Nursing care plan for COPD ( Chronic Obstructive Pulmonary Disease)

Use this guide to help you formulate nursing interventions for Chronic Obstructive Pulmonary Disease (COPD) nursing care plan for copd and nursing diagnosis.

COPD, also known as chronic obstructive pulmonary disease, is characterized by a severe blockage of the airway brought on by lung inflammation.

90% of COPD cases are related to cigarette smoking. Additional factors include a hereditary condition called alpha-1 antitrypsin (AAT) deficiency, hand-to-hand tobacco, and air toxicity.
dust and gas during work

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While airway clearance and gas exchange are the most typical problems among COPD patients, other symptoms can also be evaluated in COPD patients.

Emphysema and chronic bronchitis are two prevalent kinds of COPD, while refractory asthma, which is present in patients with a history of asthma, is a less common type.

However, all of these varieties exhibit similar symptoms, including a productive cough, rapid breathing, shallow breathing, shortness of breath, a feeling of congestion, and heaviness in the chest.

Nursing care plan for COPD
Doctors visiting senior

Types of Chronic Obstructive Pulmonary Disease (COPD)

The following are the types of chronic obstructive pulmonary disease.

Chronic bronchitis

The most common symptoms of chronic bronchitis, a kind of chronic obstructive pulmonary disease that affects the upper airways, are coughing and sputum production.

When a patient has had chronic bronchitis for at least three months over two years, the condition is considered to be chronic.

The majority of people with chronic bronchitis experience cyanosis; as a result, they are referred to as blue bloaters.


Emphysema is the name given to the condition where the walls of the alveoli are destroyed as a result of excessive air space distention beneath the terminal bronchioles.

As a result, the condition is also thought to be damaging the patient’s lower airways. The patient experiences difficulties with the gas exchange as a result of the damage, and the majority of the lobular gaps increase.

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Signs and symptoms of Chronic Obstructive Pulmonary Disease (COPD)

Common signs and symptoms of COPD include: coughing out the mucus that lasts for a long time, challenges in taking a deep breath, breathlessness after a light workout (like walking or using the stairs), and breathing difficulty while completing daily tasks.

Nursing care plan for COPD
COPD medical concept. Wooden cubes with the inscription ‘COPD – chronic obstructive pulmonary disease’, stethoscope. Beautiful wooden background. Copy space.

Diagnosis of COPD

Your healthcare practitioner will gather information about your medical history, conduct a physical examination, and order some tests, including breathing tests, to evaluate the condition of your lungs and overall health.

Management of COPD

COPD has no known cure. To reduce symptoms and prevent the sickness from getting worse, however, there are a lot of things you may do.

It’s time to stop smoking if you do. This is the best method for reducing lung damage.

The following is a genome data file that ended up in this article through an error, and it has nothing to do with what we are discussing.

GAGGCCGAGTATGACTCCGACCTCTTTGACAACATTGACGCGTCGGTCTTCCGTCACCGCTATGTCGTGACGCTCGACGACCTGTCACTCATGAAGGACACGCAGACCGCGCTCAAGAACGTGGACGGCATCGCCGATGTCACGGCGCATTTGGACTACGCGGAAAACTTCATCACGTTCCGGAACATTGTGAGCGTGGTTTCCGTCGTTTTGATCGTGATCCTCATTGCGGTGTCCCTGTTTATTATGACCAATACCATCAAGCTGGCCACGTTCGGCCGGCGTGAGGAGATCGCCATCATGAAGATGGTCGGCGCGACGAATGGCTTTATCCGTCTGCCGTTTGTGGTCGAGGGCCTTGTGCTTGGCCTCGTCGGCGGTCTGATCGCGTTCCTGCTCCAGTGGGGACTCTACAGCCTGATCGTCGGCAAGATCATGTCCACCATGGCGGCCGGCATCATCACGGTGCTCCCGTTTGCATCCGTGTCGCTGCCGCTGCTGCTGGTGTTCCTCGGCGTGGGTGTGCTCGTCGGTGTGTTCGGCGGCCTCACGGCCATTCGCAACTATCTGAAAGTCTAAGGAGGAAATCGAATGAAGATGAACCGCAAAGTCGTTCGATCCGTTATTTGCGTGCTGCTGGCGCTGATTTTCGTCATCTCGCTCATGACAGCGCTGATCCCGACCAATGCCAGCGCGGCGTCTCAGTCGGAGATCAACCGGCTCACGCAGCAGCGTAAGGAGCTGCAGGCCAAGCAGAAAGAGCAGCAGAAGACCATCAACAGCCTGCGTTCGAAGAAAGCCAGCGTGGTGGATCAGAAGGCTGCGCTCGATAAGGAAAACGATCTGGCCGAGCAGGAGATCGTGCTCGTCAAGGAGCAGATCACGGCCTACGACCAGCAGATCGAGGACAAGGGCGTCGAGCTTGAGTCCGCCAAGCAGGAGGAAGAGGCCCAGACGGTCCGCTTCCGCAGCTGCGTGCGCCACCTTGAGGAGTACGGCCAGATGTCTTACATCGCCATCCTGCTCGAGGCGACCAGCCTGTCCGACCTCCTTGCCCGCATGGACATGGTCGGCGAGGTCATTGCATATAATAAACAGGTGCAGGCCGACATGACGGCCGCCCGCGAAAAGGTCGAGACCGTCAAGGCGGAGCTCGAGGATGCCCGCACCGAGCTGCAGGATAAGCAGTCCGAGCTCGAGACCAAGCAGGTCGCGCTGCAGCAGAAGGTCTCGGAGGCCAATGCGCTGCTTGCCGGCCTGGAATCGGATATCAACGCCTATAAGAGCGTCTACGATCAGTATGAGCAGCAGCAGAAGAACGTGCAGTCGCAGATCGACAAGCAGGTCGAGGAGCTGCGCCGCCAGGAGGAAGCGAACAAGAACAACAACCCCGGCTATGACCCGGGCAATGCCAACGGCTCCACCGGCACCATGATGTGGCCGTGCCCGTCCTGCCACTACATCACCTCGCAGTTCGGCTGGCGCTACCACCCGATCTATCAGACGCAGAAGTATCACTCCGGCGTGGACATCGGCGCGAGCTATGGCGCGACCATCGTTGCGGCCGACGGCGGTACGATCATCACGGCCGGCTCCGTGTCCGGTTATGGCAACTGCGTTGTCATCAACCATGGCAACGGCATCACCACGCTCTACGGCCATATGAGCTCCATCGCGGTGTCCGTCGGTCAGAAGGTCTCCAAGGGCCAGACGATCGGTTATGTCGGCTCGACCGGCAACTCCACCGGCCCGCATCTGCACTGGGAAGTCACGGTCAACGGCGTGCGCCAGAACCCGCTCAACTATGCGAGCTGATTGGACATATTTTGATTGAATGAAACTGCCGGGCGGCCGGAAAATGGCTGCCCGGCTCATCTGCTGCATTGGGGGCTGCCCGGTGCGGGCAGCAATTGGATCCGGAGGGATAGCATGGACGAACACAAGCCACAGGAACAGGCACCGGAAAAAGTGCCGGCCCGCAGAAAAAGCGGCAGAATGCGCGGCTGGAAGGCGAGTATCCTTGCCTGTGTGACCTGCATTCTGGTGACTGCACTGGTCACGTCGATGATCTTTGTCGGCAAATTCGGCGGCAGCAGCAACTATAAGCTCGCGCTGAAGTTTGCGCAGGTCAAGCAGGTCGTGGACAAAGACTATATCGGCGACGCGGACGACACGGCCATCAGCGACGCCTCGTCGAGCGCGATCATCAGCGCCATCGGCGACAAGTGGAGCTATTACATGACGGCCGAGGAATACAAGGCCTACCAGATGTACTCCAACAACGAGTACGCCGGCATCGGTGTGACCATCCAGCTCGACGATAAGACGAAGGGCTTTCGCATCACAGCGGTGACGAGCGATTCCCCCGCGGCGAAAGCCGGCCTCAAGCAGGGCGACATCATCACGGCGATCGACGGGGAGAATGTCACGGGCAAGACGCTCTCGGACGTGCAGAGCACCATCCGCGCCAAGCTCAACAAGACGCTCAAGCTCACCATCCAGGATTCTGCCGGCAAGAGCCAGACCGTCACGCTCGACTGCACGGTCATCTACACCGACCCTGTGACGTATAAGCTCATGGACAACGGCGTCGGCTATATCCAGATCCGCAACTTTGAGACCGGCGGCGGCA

Other treatments include the use of medications like bronchodilators, inhaled steroids, combination inhalers, and antibiotics.

Lung therapies, for example, oxygen therapy, breathing devices, Management of exacerbations, and surgery can also serve as a treatment plan.

Nursing care plan for COPD Chronic Obstructive Pulmonary Disease

The most typical nursing diagnosis for patients with COPD are listed below:

  • Ineffective airway clearance
  • Impaired gas exchange
  • Activity intolerance
  • Ineffective breathing patterns
  • Deficient self-care
  • Risk for infection
  • Nutritional imbalance: less than body requirements

Chronic Obstructive Pulmonary Disease (COPD) nursing care plan 1:

Nursing diagnosis:

  • Ineffective Airway Clearance
  • Related to :
  • Hyperventilation or hyperventilation
  • Inadequate lungs expansion
  • Fatigue
  • Secretions
  • Anxiety
  • Evidenced by
  • Orthopnea
  • Accessory muscles in breathing
  • Increased respiratory rate
  • Uneven respiratory rhythm
  • Dyspnea
  • Sputum production

Desire outcome

  • The patient will sustain an effective respiratory pattern as evidenced by an even, unlabored respiratory rate and rhythm
  • The patient will show techniques on how to improve breathing pattern
  • The patient will verbalize factors contributing to an ineffective breathing pattern

Chronic Obstructive Pulmonary Disease (COPD) Assessment

  1. Access breath sounds and vital signs.

Monitor blood pressure, heart rate, and Sp02.

Check the lungs for atypical sounds like rhonchi, which may indicate residual secretions, by auscultating them.

  • Take note of the breathing pattern

The breathing pattern should be watched for rate, depth, and irregularity.

Keep an eye out for nasal flare-ups, loud wheezing, and auxiliary muscle use.

  • Monitor arterial blood gas (ABGs) and oxygen saturation.

Hypoxia is indicated by a decreasing sp02. The amount of carbon dioxide and oxygen in the blood is measured by arterial blood gases.

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If abnormal, the lungs are not oxygenating the tissues properly, resulting in inadequate perfusion.

Chronic Obstructive Pulmonary Disease (COPD) Interventions

  • Manage anxiety

Anxiety can lead to or be the result of an inefficient breathing pattern.

To lessen the patient’s fear—breathlessness is frightening—maintain a reassuring presence and remain by their side.

Make a calm setting with fewer distractions.

  • Administer prescribed medication

Inhalable steroids and bronchodilators relax the airways and decrease inflammation to prevent exacerbations.

Steroids used orally or intravenously may also be given to decrease inflammation.

  • Administer oxygen

Administer supplementary oxygen at the lowest possible concentration.